It was a place of laughter, fun and friendly faces which created its own family of members – the team of nurses and volunteers always knew everyone’s names.Paul Hazleby
All quotations are used with permission.
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“It’s only when you’re ill that you realise just how vital the hospice is to Greater Manchester.” Set up a direct debit online here.
“St Ann’s is such a wonderful place and, as silly as it sounds, Kev had a lovely time there”. Judith Lacy, whose partner Kev died at St Ann’s Hospice, aged 49.
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If you’d like to read about how the generous donations of one family in Manchester has made a real difference, please read the story below.
Help us make a difference to families like the Hazelbys.
Most 7 year old boys spend their days dreaming of the latest computer games, football matches and that year’s toy of the year. Paul Hazelby had a little more on his mind. He had just seen the love of his life.
On an ordinary Sunday service at the United Reform Church in Bramhall, Paul’s eyes were locked on the beguilingly beautiful girl sitting opposite him in the choir stalls dressed in a distinct turquoise poncho. “I thought she must be an angel” the 44 year-old father of two from Cheshire remembers, “it really was love at first sight.” The service ended and he waited eagerly to see her again the following week. Except she wasn’t there.
Fourteen years later Paul was now engaged, and with his fiancé Gill they flicked through her old family photographs for inspiration for their wedding. Laughing over the old 80’s fashions, suddenly a flash of turquoise caught his eye. There, beneath the dusty, dog-eared pictures was a photo of his angel. Turning to Gill he realised here was his angel, now all grown up and promising to be his forever. “It was the first time I realised that all those dreams, wishes and hopes you have can come true,“ Paul explains, knowing that those dreams were to take a painful turn.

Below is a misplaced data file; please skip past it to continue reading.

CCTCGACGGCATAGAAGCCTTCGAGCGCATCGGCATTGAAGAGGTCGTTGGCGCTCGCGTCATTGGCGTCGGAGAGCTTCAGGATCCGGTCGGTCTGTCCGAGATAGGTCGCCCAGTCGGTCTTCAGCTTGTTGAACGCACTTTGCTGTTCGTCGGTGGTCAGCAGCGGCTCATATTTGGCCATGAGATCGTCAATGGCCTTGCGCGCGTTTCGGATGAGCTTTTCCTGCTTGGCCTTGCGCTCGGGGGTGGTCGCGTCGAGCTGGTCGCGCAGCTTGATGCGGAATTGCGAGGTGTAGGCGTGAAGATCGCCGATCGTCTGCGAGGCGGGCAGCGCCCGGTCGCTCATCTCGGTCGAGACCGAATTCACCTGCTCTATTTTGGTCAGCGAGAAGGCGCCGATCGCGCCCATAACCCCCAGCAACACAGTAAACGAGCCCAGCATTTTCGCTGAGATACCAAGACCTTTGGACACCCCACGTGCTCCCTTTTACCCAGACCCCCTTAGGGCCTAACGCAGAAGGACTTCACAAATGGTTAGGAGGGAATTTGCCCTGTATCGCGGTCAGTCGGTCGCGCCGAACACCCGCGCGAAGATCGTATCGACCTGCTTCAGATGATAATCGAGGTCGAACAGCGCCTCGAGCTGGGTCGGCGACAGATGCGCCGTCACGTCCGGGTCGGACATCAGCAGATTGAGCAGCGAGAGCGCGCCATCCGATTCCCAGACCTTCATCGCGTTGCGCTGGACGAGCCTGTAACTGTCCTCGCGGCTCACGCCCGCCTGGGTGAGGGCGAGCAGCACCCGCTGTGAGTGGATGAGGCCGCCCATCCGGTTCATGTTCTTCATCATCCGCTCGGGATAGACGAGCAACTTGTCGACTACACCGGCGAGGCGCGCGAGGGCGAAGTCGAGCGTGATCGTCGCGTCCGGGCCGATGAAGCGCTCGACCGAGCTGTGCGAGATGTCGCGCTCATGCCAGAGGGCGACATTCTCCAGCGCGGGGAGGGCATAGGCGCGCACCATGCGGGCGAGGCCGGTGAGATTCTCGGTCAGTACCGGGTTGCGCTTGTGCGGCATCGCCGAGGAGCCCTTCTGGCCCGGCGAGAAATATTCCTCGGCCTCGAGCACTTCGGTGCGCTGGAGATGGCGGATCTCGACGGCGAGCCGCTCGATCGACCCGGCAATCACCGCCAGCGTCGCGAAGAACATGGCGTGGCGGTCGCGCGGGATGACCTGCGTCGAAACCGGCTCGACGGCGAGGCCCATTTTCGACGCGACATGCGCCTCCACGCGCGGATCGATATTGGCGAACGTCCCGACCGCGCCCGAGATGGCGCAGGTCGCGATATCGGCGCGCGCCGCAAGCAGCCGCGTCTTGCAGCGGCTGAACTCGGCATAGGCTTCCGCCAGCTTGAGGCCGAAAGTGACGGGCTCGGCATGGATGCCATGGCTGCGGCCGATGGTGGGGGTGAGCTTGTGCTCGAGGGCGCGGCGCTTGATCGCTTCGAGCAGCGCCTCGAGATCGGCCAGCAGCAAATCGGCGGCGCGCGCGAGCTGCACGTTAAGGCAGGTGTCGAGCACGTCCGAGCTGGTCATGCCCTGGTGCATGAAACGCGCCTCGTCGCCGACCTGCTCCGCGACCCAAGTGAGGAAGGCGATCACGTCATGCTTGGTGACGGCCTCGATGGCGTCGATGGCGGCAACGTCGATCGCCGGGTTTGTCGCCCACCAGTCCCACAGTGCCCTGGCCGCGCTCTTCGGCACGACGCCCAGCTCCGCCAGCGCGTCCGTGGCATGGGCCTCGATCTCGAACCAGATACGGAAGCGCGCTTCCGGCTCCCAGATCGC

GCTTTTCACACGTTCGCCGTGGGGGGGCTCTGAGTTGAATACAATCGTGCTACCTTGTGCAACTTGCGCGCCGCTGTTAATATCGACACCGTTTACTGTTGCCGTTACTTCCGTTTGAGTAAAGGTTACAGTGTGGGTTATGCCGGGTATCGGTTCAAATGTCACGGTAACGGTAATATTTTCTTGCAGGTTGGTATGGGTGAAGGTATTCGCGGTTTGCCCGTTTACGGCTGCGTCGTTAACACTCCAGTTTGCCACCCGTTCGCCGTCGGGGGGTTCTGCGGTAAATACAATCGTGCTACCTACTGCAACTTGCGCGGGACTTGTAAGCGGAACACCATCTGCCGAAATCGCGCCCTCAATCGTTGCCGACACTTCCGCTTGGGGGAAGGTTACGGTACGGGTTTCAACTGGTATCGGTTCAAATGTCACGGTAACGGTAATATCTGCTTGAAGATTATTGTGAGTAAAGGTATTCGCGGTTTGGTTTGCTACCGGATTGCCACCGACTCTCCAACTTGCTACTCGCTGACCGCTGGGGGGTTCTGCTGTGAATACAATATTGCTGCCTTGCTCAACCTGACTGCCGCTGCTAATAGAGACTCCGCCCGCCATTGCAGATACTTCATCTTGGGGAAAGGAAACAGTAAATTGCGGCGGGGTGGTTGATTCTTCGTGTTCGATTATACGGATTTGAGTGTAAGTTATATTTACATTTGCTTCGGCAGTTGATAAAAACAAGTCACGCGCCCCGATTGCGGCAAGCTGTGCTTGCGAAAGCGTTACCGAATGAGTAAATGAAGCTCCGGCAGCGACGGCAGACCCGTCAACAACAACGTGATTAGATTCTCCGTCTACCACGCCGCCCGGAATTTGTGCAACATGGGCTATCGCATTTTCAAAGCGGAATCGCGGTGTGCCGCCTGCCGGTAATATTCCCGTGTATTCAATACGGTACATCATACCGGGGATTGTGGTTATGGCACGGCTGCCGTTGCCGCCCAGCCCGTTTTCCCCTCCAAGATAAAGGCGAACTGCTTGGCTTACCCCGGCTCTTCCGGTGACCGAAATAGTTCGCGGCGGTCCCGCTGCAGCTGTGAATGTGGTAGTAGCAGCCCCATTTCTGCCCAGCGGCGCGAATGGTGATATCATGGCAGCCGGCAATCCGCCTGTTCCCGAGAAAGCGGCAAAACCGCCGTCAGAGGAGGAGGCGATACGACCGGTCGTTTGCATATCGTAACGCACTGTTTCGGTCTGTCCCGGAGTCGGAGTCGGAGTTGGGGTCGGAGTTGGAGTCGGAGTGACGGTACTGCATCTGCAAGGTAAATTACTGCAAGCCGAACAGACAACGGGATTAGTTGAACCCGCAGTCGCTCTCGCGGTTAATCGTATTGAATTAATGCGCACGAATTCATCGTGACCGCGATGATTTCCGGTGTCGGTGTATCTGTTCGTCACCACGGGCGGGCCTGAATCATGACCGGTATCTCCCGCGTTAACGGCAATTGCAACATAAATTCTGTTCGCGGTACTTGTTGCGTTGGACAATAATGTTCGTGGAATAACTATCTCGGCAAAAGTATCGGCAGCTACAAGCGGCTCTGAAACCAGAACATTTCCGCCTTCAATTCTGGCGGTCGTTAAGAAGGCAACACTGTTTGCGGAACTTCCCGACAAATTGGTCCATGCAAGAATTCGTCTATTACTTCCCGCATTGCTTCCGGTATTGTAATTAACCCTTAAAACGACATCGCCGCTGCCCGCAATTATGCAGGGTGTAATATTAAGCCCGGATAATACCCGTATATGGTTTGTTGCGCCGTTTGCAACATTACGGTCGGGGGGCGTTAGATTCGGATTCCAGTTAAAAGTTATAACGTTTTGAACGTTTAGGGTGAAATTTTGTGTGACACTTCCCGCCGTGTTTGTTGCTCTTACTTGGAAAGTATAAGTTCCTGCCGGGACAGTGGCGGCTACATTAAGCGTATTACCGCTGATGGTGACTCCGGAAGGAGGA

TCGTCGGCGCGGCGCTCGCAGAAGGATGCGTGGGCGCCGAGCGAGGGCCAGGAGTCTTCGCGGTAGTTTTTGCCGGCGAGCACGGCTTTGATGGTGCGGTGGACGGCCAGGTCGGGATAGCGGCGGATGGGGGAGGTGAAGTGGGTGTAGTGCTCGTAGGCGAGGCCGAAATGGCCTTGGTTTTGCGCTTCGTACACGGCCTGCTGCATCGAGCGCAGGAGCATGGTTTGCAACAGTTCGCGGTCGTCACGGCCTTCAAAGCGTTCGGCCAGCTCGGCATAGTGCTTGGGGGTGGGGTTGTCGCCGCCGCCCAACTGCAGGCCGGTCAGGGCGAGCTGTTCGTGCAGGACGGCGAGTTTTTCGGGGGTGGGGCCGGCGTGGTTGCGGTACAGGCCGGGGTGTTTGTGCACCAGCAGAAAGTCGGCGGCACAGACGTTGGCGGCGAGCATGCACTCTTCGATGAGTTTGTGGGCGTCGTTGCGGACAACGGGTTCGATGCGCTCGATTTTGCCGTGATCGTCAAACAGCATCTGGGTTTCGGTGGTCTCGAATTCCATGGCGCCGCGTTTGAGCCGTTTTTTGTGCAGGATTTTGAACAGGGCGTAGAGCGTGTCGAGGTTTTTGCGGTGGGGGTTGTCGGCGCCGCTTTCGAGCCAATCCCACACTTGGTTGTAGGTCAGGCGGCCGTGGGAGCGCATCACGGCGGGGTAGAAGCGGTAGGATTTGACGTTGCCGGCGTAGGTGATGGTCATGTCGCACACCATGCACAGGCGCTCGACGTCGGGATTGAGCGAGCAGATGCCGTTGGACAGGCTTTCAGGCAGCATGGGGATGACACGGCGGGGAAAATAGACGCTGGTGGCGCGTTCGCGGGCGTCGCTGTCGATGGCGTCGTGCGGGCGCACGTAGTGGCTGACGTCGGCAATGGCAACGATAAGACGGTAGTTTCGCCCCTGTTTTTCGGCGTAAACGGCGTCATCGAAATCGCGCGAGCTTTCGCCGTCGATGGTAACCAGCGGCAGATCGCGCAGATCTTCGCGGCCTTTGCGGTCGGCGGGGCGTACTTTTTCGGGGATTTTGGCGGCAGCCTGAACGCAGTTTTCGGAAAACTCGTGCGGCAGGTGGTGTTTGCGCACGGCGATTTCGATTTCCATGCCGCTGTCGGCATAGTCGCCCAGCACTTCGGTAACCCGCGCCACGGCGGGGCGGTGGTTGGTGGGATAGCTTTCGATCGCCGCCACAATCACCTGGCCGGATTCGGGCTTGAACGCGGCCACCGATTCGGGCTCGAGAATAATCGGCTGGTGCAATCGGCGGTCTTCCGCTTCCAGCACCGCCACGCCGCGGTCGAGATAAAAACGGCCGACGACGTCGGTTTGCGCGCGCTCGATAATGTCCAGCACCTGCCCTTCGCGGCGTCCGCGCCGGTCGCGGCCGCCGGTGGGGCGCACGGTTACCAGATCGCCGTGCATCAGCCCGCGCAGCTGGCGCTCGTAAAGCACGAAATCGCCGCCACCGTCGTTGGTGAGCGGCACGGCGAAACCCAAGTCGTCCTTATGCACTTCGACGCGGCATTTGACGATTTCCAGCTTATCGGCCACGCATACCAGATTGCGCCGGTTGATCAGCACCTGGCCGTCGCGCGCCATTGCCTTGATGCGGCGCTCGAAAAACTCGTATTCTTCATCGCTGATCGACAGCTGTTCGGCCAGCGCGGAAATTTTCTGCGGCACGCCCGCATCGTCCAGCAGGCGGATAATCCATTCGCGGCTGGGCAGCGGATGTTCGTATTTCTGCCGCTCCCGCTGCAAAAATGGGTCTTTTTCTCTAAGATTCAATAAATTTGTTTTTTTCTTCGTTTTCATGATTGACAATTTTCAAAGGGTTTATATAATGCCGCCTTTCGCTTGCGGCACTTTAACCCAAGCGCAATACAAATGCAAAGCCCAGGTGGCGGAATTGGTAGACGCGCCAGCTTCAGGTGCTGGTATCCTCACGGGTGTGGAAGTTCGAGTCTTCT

In 2007, after months of agonising back pain, Gill discovered she had a tumour next to her spine. A tumour that was later diagnosed as terminal cancer. The shock was insurmountable, not just for Gill and Paul but for their two sons, Ben and Jamie.
After giving up work, three months passed from that day of diagnosis, enduring the agony but still always looking for hope. Three miles from their family home was St Ann’s Hospice and with courage, Gill agreed to visit their day care facility.
“It was a place of laughter, fun and friendly faces which created its own family of members – the team of nurses and volunteers always knew everyone’s names.” Unfortunately Gill grew progressively less able and eventually became immobile resulting in her requiring 24 hour a day care.
When the day came for full time care, St Ann’s were there and Gill moved in to one of their two residential wards. “The way the [nurses] never judged you, never made you feel like you were overly-concerned, was wonderful. We became so close I felt like I could tell them anything and, more importantly, that they really cared.”
“It was our dream that she’d be well enough to come home for Christmas, but it soon became obvious that wasn’t going to be possible,“ Paul recalls. This wouldn’t stop the determined family living their Christmas traditions and after cooking a roast dinner for his boys, Paul drove to St Ann’s so he and his wife could wrap their presents together. Although now too weak to physically help, the coupled joked about past Christmases together. “I did my usual botch-job on the wrapping,‘ Paul acknowledges.
A week after Christmas, as the snow across Stockport fell, Paul had the difficult task of telling his boys the truth. For the next two weeks Paul was constantly at Gill’s bedside, sleeping on a sofa bed between planning her funeral, reflecting on the life they’d enjoyed together and what they wanted for their sons’ futures. On Wednesday 14 January 2009, Gill Hazelby died at St Ann’s Hospice, with “an almost imperceptibly small smile on her face, a truly angelic, lovely moment” that will stay with the family forever.